Economics of antibiotic resistance
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In recent years bacteria have become increasingly resistant to antibiotics, leading to a decline in the effectiveness of antibiotics in treating infectious disease. The first chapter uses a framework based on an epidemiological model of infection in which antibiotic effectiveness is treated as a non-renewable resource. In the model presented, bacterial resistance (the converse of effectiveness) develops as a result of selective pressure on non-resistant strains due to antibiotic use. When two antibiotics differ in quality, it is optimal to use one antibiotic initially, following which it is optimal to switch to a combination of the two drugs. The optimal proportion of the two antibiotics depends on the difference between the rates at which bacterial resistance to each antibiotic evolves and on the differences in their pharmaceutical costs. The theoretical model is estimated using data from Harborview Medical Center on antibiotic resistance of Pseudomonas aeruginosa to a class of antibiotics known as aminoglycosides. In addition to these results, we present a numerical solution to the optimization problem.The second chapter argues in favor of modifications in patent breadth for antibiotics given the unique role of patents as a policy mechanism to encourage optimal antibiotic use. When the impact of current antibiotic use on future resistance is large, broad patents may be socially optimal when the social benefit from preserving effectiveness outweighs the deadweight loss associated with a monopolistic market structure. This result is in sharp contrast with common wisdom in the literature on patent breadth that broad patents only serve to increase welfare costs associated with oligopoly and are therefore undesirable. Further, the use of antibiotics as growth promoters in poultry and livestock both increases the overall level of resistance, as well as encourages (intertemporally) inefficient antibiotic use in humans, further exacerbating the resistance problem. Finally, broad patents encourage investment in marginal cost reducing innovations that may be socially beneficial.The increasing incidence of hospital-acquired infections and the failure of antibiotics to treat these infections is one of the greatest challenges facing modern medicine. Much of the increase in antibiotic resistance has been blamed on widespread antibiotic use in hospitals. Monthly data on both antibiotic resistance and use is becoming more readily available and presents hospital infection committees with an opportunity to estimate the impact of antibiotic use on the resistance of bacterial flora in their hospital. The third and final chapter uses time-series data on antibiotic use and bacterial resistance from Harborview Medical Center, Seattle to jointly estimate (1) the impact of use of aminoglycosides (a class of antibiotics) on the resistance of Pseudomonas aeruginosa (PSAR) to aminoglycosides, and (2) the response of physicians' antibiotic prescribing patterns in response to increases in bacterial resistance. The data reveals that a 10% increase in the number of patients treated with gentamicin resulted in only a 0.23% increase in the level of PSAR resistance to gentamicin. Similarly, a 10% increase in resistance to gentamicin resulted in a roughly 0.8% decrease in the number of patients treated with that antibiotic. Finally, using data on antibiotic use to forecast future resistance may produce more accurate estimates than exponential smoothing.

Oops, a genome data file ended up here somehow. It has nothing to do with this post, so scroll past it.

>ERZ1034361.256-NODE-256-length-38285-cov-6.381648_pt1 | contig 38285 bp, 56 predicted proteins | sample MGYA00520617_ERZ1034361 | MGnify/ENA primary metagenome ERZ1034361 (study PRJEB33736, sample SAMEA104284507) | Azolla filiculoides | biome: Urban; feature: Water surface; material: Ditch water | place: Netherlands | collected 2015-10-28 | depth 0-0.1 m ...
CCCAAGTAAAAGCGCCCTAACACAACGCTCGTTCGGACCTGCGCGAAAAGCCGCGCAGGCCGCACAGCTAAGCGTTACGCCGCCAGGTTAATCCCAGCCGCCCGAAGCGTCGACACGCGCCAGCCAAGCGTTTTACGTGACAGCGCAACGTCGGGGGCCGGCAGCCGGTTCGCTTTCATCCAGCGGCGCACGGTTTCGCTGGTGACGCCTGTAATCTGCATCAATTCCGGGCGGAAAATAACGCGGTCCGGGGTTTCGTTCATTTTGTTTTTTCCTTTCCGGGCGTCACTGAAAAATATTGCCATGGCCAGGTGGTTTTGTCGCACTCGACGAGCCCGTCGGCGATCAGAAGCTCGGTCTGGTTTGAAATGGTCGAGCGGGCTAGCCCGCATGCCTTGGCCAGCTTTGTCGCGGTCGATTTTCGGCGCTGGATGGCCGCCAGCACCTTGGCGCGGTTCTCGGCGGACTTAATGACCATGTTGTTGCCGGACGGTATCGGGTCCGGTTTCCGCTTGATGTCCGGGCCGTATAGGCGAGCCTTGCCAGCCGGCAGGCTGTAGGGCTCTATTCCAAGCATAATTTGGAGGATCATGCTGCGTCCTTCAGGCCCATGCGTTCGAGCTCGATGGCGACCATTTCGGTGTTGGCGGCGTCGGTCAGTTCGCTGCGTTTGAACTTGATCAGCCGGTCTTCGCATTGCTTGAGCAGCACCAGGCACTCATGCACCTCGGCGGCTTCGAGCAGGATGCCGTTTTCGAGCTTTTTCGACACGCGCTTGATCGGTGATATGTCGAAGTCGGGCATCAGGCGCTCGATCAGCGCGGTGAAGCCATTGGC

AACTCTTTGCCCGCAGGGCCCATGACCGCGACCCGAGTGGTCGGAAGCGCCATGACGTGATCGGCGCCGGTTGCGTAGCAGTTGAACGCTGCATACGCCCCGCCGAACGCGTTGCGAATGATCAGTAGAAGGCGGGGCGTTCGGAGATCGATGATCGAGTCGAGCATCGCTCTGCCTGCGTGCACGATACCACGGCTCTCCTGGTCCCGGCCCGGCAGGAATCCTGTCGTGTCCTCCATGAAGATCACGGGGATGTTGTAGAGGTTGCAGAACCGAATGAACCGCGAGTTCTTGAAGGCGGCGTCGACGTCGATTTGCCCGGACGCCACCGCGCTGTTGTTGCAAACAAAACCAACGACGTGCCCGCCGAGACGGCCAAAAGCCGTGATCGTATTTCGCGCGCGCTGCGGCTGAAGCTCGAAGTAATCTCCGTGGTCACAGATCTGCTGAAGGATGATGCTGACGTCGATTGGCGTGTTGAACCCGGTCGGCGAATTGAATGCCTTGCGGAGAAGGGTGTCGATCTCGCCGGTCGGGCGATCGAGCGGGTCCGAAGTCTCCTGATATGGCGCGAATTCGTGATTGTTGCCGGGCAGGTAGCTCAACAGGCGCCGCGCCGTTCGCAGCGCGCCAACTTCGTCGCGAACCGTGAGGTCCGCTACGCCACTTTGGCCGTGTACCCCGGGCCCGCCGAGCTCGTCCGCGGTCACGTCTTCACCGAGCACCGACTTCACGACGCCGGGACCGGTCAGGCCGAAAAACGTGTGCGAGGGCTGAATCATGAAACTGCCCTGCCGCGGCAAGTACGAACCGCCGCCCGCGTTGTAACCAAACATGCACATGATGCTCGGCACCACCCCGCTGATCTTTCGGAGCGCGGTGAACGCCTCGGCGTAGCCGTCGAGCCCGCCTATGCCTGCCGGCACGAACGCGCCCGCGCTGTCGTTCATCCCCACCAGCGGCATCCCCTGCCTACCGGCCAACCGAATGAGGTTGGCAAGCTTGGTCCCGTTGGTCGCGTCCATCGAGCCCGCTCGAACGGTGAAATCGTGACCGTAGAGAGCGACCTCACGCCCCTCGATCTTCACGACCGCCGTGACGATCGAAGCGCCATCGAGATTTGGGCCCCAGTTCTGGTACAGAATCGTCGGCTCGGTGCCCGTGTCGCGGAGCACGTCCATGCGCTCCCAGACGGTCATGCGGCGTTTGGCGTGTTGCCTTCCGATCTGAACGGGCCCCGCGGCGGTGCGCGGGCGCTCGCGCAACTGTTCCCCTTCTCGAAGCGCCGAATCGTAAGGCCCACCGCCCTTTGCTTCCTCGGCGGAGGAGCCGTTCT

- Economics